it's 1-800-275-8255. i will tweet that out. disneyland it is on the screen in case you miss mid reading it. thank you so much for talking about all this with us. >> it's important to talk about it. but to do it in the right way. because i didn't believe that. i thought if you were at that point, then you were going to find a way to do it or you weren't. >> research shows otherwise. >> all right. a sad anniversary for an american held captive by al qaeda. we're going to speak to his wife and his daughter who received a message today from the terrorist group. feel that in your muscles? yeah... i do... try a new way to bank, where no branches equals great rates. we're trying our best annto be role models.rmodels. we don't jump at the sound of the opening bell, because we're trying to make the school bell. corner booth beats corner office any day. we make the most out of our time... and our money.
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three years ago today, an american named warren weinstein was kidnapped in pakistan by al qaeda. in a few moments, we're going to speak to his wife and daughters. but first jean casarez on what happened to weinstein. >> i'm addressing this video to president obama. and so i again appeal to you to instruct your appropriate officials to negotiate my release. >> reporter: this is the last time anyone has heard from private contractor warren weinstein, now 73 years old,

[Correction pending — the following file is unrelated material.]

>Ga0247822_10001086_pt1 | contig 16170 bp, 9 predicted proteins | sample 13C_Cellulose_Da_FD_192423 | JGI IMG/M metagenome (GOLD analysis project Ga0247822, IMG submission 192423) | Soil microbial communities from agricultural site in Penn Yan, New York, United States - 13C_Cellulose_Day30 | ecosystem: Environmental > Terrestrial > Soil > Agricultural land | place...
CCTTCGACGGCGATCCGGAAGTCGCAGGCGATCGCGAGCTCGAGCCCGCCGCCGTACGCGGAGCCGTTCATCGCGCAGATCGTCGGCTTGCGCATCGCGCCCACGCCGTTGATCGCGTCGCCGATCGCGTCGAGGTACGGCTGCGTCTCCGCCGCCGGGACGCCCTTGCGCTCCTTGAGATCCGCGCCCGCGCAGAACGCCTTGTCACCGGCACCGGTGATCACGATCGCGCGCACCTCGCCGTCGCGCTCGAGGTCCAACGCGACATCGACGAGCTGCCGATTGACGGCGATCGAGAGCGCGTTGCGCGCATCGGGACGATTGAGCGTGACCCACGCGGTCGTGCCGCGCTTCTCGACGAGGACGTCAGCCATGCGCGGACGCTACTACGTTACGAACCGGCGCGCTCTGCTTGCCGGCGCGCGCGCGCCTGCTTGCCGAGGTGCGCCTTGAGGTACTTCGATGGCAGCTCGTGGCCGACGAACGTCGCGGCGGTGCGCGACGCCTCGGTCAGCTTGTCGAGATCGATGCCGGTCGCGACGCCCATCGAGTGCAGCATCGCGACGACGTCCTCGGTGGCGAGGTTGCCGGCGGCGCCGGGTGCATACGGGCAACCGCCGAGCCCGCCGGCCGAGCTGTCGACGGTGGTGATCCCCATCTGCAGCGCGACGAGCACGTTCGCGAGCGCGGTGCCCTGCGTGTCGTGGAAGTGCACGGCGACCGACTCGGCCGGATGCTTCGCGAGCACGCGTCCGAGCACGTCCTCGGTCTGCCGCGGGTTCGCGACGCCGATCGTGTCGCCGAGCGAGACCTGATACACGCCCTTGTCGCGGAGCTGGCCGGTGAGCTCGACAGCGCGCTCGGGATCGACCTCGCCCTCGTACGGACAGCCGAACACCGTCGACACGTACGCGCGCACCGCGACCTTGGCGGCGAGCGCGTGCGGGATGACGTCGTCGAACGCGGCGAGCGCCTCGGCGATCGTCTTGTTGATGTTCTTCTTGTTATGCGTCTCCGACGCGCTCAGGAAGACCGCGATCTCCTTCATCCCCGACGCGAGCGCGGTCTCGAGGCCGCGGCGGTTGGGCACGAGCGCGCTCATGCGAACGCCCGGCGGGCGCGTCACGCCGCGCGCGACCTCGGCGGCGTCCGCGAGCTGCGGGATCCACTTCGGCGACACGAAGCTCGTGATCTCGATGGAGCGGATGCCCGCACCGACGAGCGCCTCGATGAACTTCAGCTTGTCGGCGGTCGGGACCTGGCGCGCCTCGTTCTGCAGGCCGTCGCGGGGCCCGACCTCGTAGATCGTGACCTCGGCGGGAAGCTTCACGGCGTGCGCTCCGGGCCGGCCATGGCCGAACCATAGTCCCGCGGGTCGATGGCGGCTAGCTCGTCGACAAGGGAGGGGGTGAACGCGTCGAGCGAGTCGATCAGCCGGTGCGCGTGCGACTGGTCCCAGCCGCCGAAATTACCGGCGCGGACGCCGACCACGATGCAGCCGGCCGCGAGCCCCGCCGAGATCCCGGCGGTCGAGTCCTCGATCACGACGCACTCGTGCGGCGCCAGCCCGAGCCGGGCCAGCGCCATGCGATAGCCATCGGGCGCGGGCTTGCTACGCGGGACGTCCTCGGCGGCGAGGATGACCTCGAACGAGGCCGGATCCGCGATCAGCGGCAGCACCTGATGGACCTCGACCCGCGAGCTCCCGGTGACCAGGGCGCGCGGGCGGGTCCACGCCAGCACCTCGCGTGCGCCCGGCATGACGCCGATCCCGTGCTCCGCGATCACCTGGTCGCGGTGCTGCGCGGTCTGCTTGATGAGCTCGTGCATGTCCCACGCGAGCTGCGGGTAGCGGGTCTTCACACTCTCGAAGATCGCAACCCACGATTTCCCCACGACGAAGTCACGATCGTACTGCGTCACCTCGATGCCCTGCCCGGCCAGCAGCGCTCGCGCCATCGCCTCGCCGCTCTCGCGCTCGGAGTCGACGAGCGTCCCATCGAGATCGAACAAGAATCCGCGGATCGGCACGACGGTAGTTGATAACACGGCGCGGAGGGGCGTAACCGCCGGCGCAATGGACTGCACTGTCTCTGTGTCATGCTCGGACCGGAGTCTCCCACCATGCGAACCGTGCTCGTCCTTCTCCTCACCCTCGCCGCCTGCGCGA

held captive by al qaeda for three years. >> now when i need my government, it seems that i have been totally abandoned. >> reporter: it was august 13th, 2011. gunmen abducted weinstein from his home in lahore, pakistan, where he was working with the u.s. consulting firm, helping to develop local industry. married now for 46 years, the father of two grown daughters was kidnapped just four days before his scheduled return home to the u.s. >> i would like them to know that i love them very much. >> reporter: this grandfather of two with a heart condition and asthma became property of one of the most notorious terror groups in the world. >> i have been suffering deep anxiety every part of every day. >> warren weinstein is going through hell. these sorts of situations are an extended mental torture of mine.